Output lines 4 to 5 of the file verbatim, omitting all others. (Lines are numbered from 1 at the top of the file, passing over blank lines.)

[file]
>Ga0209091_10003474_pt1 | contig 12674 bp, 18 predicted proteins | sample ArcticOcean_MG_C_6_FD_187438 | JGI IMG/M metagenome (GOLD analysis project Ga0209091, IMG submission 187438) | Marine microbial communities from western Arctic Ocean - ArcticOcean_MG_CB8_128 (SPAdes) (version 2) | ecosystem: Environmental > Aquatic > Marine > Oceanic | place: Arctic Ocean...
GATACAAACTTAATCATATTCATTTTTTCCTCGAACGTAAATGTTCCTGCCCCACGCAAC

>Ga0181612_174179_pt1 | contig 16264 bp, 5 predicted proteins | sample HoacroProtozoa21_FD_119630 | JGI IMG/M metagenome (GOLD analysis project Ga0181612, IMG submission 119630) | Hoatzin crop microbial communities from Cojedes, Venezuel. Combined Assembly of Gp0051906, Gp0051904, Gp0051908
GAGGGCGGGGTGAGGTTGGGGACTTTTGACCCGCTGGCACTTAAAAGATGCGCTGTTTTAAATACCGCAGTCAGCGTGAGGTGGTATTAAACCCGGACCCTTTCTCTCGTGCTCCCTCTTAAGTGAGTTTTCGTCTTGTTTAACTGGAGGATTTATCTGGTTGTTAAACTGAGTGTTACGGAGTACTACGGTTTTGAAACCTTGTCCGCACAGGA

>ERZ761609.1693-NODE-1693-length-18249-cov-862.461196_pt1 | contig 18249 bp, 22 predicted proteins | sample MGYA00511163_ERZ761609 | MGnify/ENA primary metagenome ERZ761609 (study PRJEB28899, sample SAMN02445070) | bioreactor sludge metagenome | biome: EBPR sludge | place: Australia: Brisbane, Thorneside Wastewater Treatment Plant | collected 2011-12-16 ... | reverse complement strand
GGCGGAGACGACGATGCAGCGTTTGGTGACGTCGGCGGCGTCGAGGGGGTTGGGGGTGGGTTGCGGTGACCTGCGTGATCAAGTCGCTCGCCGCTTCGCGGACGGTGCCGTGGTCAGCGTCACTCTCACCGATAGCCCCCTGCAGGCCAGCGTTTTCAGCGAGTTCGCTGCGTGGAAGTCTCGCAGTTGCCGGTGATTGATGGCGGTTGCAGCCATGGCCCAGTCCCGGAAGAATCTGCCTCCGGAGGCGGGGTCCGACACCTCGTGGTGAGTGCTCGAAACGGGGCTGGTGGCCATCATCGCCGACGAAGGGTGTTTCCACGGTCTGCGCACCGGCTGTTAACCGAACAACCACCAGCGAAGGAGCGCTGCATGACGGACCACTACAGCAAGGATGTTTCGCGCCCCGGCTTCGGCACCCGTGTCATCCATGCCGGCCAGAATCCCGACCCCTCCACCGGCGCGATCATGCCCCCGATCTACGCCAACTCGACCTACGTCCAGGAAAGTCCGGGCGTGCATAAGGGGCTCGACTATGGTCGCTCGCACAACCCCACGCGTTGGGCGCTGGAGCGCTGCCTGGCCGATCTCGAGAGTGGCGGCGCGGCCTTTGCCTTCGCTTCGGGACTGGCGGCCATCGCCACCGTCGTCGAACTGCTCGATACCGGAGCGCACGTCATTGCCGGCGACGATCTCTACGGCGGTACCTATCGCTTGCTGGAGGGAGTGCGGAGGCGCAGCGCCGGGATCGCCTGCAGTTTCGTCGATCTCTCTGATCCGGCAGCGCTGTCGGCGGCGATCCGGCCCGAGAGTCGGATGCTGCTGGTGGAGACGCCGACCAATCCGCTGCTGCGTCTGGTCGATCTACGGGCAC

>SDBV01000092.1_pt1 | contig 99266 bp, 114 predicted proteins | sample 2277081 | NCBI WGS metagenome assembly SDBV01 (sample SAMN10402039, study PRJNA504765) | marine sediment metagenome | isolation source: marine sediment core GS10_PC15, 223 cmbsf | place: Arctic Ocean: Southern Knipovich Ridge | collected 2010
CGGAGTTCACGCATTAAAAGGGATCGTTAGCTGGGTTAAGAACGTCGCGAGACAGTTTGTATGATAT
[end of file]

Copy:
GAGGGCGGGGTGAGGTTGGGGACTTTTGACCCGCTGGCACTTAAAAGATGCGCTGTTTTAAATACCGCAGTCAGCGTGAGGTGGTATTAAACCCGGACCCTTTCTCTCGTGCTCCCTCTTAAGTGAGTTTTCGTCTTGTTTAACTGGAGGATTTATCTGGTTGTTAAACTGAGTGTTACGGAGTACTACGGTTTTGAAACCTTGTCCGCACAGGA

>ERZ761609.1693-NODE-1693-length-18249-cov-862.461196_pt1 | contig 18249 bp, 22 predicted proteins | sample MGYA00511163_ERZ761609 | MGnify/ENA primary metagenome ERZ761609 (study PRJEB28899, sample SAMN02445070) | bioreactor sludge metagenome | biome: EBPR sludge | place: Australia: Brisbane, Thorneside Wastewater Treatment Plant | collected 2011-12-16 ... | reverse complement strand